Masked Ambition

Letter From Venice

It is now Carnival.  If you look at Venetian painting, where it is a recurrent theme, very occasionally among the profusion of masks and costumes worn by the revelers you will spot the fool’s cap, the jester’s conical hat decorated with bells or pom-poms.  Nowadays, the hat, sold on every street corner in a variety of colors and shapes throughout the winter, is without doubt the most conspicuous ornament of the day tourist, rather like the baseball cap in summertime.  Foolishness is now comme il faut even among the working classes, and the louts descending on Venice in their hundreds of thousands are nothing if not conformist.  On another social level, the court jester of today masquerades in Armani and pays full menu price with an American Express card for his plate of reheated tortellini at Harry’s Bar.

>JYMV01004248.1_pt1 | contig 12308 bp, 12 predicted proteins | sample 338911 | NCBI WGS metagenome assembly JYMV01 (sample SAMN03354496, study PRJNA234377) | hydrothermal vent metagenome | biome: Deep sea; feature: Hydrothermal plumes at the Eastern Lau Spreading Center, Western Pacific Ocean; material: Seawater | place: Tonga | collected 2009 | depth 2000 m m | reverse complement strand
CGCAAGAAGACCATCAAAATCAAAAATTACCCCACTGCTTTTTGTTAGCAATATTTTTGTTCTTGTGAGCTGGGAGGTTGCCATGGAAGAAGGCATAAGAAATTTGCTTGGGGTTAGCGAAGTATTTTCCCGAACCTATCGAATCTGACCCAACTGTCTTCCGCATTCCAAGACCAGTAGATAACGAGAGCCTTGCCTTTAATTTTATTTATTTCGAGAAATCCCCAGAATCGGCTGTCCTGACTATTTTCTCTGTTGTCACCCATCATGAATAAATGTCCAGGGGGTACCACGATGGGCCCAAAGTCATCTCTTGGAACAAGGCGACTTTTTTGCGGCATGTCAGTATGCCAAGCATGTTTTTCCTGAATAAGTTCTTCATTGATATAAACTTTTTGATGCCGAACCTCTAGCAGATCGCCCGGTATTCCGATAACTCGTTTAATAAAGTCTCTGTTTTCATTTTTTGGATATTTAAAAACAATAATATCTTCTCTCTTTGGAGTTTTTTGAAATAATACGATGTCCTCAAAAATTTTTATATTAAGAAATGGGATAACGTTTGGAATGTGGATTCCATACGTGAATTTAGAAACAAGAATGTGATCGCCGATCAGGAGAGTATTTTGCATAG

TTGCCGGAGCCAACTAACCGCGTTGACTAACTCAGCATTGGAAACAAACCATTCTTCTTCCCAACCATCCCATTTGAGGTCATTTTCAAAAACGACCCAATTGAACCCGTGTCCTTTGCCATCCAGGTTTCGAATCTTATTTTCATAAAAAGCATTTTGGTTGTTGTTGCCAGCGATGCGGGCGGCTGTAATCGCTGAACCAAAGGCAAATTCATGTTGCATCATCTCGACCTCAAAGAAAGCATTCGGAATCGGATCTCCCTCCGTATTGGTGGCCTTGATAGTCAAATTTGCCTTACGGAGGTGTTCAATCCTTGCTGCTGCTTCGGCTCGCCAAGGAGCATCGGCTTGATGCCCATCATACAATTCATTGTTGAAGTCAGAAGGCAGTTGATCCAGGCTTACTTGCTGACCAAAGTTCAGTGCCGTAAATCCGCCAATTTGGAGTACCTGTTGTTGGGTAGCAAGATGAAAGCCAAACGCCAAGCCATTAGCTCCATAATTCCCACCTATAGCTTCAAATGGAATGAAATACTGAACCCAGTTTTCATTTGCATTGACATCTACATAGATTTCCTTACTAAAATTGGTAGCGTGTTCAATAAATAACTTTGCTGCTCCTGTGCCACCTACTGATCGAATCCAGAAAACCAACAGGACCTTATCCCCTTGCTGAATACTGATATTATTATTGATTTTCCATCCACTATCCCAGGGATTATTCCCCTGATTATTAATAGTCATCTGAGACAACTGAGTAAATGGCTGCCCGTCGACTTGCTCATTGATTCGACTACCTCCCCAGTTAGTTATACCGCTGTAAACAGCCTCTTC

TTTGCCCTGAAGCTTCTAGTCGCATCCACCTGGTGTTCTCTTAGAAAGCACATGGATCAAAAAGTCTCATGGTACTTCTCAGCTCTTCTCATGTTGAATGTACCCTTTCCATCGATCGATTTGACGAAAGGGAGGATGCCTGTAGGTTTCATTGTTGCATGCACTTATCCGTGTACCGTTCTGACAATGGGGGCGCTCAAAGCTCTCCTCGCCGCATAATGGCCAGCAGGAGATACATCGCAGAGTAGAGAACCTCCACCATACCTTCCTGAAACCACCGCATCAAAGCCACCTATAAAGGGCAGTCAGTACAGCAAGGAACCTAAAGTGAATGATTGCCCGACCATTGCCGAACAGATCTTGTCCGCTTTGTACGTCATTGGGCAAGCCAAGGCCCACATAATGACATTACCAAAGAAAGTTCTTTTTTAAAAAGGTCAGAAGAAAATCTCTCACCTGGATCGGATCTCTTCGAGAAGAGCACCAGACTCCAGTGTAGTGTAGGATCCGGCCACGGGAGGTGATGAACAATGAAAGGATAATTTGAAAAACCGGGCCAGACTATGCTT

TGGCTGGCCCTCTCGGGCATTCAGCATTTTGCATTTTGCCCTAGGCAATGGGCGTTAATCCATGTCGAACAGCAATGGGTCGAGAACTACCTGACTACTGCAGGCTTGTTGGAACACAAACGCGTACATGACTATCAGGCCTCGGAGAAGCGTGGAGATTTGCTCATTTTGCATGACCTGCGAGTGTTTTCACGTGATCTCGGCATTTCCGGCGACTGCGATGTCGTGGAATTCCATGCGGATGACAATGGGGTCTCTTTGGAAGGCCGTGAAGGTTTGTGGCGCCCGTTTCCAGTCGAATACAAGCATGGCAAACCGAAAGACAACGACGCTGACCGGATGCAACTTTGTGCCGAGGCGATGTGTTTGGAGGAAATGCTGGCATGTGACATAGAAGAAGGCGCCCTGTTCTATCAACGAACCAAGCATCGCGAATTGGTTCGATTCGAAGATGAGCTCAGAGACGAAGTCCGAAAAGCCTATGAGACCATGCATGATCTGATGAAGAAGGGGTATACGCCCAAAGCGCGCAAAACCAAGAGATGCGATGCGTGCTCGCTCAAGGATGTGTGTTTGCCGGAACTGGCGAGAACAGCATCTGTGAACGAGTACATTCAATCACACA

At the Teatro Goldoni the other night, it occurred to me that the old classical commedia dell’ arte, which the Venetian playwright Carlo Goldoni appropriated, refined, and eventually supplanted, is no more a caricature of life than Monty Python.  This makes me wonder whether one need not to have lived in Labourist Britain to appreciate that the Dead Parrot and the Ministry of Silly Walks are less lighthearted comic routines than vivid fragments of a comprehensive social puzzle that, were it ever fully assembled, would not look out of place in the work of a modern...

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